Iron ore giant Fortescue Metals Group has been told by government regulators to amend the price scheme it had originally planned to apply to usage of its Pilbara railway network by a rival miner.

The West Australian Economic Regulation Authority (ERA) has announced that the total costs Fortescue would be able to apply to its railway line for usage by iron ore miner Brockman Mining would be in the range of $84.7 million to $316.9 million.

Fortescue had originally hoped to charge Brockman Mining up to $576 million for access to its Pilbara Infrastructure (TPI), which is the only iron ore rail line in Western Australia required to be accessible to other mining firms.

These price ranges are considered applicable to the full capacity of the Pilbara railway, and not just the 20 million tonnes of annual capacity that Brockman wished to used as opposed to recent media reports.

While ERA chairman Lyndon Rowe says that following the setting of the cost range Fortescue is bound to commence negotiations, the iron ore giant has since said that it does not believe this is what the ruling entails.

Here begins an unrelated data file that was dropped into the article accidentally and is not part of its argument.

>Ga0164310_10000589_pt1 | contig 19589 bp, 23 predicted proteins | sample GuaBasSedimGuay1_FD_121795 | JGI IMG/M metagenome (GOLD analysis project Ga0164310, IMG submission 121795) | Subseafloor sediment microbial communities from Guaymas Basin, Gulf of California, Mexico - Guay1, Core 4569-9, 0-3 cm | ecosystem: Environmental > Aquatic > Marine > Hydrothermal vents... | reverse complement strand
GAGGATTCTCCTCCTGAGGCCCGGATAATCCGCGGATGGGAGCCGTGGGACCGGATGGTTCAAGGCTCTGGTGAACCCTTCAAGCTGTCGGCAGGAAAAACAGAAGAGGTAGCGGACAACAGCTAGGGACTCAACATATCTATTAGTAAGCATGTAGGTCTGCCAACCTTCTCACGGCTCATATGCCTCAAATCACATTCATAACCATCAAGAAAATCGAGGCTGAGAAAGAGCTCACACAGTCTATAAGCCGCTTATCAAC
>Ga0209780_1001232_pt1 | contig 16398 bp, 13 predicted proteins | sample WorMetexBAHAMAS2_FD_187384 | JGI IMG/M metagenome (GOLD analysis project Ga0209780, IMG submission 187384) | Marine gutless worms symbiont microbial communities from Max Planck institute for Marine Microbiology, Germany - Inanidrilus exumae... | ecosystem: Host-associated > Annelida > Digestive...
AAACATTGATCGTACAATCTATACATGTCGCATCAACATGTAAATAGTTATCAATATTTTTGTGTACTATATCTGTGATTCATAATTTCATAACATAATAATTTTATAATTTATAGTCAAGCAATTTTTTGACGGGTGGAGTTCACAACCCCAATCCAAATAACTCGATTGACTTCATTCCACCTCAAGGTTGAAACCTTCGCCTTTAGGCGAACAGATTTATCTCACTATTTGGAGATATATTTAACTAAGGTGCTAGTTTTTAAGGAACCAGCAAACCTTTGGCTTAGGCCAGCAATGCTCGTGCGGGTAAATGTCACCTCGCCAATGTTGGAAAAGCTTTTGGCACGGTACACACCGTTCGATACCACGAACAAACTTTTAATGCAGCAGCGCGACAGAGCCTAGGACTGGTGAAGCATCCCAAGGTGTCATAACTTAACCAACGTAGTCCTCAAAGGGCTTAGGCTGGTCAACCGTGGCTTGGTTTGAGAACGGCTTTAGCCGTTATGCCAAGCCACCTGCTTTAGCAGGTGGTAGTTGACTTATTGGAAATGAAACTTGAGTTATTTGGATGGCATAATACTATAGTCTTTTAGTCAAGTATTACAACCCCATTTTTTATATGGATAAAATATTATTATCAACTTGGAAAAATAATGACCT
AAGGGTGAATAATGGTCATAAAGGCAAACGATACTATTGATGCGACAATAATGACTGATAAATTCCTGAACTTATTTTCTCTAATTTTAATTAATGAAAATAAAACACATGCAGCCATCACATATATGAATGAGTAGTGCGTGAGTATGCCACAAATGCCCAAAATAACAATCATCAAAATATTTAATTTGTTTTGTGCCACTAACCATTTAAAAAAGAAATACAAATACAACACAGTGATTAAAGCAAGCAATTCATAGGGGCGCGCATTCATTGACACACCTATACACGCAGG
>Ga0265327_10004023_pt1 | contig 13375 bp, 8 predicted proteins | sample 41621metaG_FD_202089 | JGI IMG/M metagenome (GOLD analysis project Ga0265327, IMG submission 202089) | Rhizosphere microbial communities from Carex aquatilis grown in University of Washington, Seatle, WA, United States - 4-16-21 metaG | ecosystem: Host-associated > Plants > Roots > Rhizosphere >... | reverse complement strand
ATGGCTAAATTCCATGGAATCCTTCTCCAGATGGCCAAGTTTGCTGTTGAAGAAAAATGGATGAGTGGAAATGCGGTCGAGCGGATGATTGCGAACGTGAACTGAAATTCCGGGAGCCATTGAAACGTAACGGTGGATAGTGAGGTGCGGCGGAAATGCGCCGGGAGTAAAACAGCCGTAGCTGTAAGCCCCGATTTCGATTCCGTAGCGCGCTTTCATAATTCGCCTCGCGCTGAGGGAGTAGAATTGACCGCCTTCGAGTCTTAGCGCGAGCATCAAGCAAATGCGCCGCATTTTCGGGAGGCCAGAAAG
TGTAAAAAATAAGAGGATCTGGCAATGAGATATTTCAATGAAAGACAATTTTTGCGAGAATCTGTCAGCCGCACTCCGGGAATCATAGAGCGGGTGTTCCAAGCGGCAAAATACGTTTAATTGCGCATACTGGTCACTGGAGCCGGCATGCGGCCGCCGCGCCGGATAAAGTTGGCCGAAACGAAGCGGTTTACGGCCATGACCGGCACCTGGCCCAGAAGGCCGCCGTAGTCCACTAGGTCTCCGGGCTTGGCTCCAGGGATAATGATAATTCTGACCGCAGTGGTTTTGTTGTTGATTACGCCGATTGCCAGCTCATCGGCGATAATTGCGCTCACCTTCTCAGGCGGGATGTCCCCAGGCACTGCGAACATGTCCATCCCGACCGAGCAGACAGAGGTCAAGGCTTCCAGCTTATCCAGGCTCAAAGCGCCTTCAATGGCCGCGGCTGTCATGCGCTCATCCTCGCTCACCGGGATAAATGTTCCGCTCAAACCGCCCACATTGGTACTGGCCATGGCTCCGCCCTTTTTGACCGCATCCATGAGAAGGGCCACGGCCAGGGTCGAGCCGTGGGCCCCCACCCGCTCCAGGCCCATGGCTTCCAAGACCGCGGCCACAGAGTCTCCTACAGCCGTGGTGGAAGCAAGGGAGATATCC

Fortescue says that the Western Australian railways access code does not require TPI to commence negotiations with Brockman until it can demonstrate that it possesses the financial wherewithal and managerial competence to proceed with the its development.

Rowe’s response to Fortescue’s claim is that the company must include financial and managerial capability within negotiations, instead of an excuse to stall their commencement.

Brockman CEO Russell Tipper said in a statement that he was pleased with the ERA’s ruling, which would give Brockman a better chance to show that its project is financially viable.